|FIGURE 4.1: FOUR APPROACHES TO DEVELOPMENT|
The micro-macro distinction encourages a strategy of integration in which the micro people work up to the macro level and the macro people work down to the micro level. I will argue here that they may suffer the fate of Pat and Mick who started building a tunnel by working from both ends toward the middle and ended up with two tunnels . I will argue, further, that I can see light only from one end of the tunnel - the one which goes from micro to macro. This may simply be the rationalization of a micro man but I will try to present a rationale for this argument. I will argue even further that this light can be seen only when looking one way - from the inside-out rather than from the outside-in. That is, I am abandoning the good-natured democratic stance that each level of analysis and each point of view is equally valid and saying that one should start with the micro level of analysis and inside-out point of view (that is, from the bottom right cell of the 2 x 2 matrix in Figure 4.1).
However, most discussion of development is from a macro level of analysis and an outside-in point of view - that is, from within the top left cell of the 2 x 2 matrix in Figure 4.1. One typical textbook, Problems of the developing nations by L. P. Fickett, is organized under the ' four fundamental aspects of the development process' - the sociological, the economic, the military, and the political (that is, all of them are at the macro level of analysis and the outside-in point of view).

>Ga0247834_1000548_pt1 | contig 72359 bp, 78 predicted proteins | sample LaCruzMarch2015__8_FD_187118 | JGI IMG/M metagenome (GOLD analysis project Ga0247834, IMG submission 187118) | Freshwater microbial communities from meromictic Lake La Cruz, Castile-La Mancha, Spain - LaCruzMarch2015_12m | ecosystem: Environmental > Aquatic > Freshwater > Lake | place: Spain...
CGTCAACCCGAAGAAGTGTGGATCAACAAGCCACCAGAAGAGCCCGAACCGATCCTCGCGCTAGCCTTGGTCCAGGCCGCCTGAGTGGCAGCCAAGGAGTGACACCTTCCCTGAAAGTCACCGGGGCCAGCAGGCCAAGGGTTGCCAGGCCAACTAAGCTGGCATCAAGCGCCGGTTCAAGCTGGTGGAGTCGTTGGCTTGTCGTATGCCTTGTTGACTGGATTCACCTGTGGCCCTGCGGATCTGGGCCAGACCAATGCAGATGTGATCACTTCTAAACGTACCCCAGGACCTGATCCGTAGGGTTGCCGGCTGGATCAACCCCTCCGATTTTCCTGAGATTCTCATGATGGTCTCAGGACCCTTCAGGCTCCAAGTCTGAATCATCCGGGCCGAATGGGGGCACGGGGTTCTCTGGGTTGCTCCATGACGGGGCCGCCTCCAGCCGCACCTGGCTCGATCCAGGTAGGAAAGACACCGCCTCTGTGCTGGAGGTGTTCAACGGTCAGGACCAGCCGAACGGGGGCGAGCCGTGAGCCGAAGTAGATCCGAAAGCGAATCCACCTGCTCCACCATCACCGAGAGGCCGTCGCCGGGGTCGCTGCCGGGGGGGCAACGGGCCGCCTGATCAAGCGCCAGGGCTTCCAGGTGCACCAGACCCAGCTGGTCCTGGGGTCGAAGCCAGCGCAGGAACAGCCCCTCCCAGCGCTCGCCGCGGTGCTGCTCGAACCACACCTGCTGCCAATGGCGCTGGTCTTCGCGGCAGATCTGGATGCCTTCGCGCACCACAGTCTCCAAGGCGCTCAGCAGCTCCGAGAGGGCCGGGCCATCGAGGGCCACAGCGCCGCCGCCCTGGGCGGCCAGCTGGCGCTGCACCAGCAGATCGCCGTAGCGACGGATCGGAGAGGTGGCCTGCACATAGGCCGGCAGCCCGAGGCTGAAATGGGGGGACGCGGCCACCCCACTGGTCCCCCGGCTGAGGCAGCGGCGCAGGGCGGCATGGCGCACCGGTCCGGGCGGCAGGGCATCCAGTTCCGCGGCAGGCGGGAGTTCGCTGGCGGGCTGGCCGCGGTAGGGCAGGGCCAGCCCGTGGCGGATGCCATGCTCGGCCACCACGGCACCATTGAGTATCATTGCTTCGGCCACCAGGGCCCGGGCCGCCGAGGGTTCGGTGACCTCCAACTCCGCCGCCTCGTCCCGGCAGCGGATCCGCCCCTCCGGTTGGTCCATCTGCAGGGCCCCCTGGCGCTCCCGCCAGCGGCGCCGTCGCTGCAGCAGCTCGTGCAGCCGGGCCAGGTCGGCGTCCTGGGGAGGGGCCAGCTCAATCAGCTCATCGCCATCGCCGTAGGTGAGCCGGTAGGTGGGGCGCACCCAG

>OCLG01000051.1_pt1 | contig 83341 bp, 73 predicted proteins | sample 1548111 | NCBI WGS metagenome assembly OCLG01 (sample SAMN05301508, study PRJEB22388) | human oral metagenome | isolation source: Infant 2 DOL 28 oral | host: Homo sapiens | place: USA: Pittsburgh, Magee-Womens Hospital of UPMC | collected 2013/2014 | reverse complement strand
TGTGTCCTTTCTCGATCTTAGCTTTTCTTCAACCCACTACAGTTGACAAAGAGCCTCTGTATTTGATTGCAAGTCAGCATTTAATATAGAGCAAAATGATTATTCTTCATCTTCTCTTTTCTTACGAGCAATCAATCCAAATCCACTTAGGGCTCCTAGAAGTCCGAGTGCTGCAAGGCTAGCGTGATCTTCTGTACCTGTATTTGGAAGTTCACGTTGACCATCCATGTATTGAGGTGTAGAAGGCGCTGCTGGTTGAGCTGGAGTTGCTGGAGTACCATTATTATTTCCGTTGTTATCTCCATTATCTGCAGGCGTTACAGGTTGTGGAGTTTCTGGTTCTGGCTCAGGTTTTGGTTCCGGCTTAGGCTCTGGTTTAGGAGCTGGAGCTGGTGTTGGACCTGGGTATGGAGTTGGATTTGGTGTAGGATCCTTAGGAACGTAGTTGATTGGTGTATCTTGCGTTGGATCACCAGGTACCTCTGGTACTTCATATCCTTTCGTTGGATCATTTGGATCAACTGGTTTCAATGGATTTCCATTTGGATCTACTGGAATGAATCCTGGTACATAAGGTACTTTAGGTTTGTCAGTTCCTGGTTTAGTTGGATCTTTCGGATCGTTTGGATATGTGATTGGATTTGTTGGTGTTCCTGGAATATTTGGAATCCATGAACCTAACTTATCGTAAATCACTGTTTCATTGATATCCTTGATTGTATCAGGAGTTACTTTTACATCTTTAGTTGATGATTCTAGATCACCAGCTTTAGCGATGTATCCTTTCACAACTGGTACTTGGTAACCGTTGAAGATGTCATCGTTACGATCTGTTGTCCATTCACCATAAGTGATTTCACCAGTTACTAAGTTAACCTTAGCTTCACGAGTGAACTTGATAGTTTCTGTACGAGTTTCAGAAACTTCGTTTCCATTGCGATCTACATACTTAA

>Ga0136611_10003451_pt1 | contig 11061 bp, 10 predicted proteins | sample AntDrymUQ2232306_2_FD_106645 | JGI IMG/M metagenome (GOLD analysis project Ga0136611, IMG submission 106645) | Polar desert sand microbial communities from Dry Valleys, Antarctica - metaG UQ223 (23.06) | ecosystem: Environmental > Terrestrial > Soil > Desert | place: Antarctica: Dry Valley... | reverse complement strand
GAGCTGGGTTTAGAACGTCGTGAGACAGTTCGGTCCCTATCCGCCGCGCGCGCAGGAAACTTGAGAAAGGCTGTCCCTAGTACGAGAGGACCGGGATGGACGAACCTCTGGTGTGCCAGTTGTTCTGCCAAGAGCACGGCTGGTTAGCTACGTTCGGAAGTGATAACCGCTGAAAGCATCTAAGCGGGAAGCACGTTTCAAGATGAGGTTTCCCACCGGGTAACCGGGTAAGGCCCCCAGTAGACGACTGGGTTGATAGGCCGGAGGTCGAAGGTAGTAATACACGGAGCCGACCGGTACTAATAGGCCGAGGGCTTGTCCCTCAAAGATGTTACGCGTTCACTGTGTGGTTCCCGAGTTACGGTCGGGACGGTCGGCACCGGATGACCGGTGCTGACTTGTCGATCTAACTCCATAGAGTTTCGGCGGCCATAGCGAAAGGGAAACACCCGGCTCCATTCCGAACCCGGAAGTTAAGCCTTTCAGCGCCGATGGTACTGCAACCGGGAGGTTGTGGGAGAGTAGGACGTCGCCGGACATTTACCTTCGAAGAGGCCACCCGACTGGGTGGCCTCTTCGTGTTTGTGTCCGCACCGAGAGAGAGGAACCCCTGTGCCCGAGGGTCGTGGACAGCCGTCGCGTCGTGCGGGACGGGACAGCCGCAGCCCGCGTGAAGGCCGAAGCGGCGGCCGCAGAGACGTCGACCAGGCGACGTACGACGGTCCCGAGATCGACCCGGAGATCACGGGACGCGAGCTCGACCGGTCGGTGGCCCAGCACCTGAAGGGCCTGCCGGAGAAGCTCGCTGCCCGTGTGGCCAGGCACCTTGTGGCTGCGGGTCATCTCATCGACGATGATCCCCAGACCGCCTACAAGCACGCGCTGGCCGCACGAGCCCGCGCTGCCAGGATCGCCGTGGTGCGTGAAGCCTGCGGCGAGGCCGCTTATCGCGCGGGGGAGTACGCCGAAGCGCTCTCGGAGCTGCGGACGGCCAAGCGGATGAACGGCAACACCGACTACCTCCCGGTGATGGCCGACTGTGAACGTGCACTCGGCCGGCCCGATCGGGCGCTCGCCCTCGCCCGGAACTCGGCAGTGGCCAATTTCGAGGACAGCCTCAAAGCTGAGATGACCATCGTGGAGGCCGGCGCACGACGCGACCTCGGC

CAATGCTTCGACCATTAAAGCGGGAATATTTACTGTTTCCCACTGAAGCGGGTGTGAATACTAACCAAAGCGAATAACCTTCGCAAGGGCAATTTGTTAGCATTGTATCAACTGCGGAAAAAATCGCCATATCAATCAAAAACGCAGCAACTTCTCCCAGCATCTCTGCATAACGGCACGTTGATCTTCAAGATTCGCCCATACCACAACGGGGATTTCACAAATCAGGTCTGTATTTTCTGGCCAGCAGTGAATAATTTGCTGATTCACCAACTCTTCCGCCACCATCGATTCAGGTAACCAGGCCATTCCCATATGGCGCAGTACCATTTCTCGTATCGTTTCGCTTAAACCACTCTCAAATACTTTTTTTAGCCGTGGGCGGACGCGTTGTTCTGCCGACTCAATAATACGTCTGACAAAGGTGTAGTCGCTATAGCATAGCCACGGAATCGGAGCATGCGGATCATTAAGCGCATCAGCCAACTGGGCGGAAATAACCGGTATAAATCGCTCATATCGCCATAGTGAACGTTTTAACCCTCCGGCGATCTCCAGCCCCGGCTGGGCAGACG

One reason why discussion is at a macro level is clear. Those responsible for public policy tend to consult experts on institutions (economists, political scientists, sociologists, anthropologists) since analysis at this macro level helps clarify the 'big picture' within which they must act. One reason why discussion is from an outside-in point of view follows. Insofar as people can be seen at all, from this bird's eye level, it is their behavior rather than their experience which is observed.
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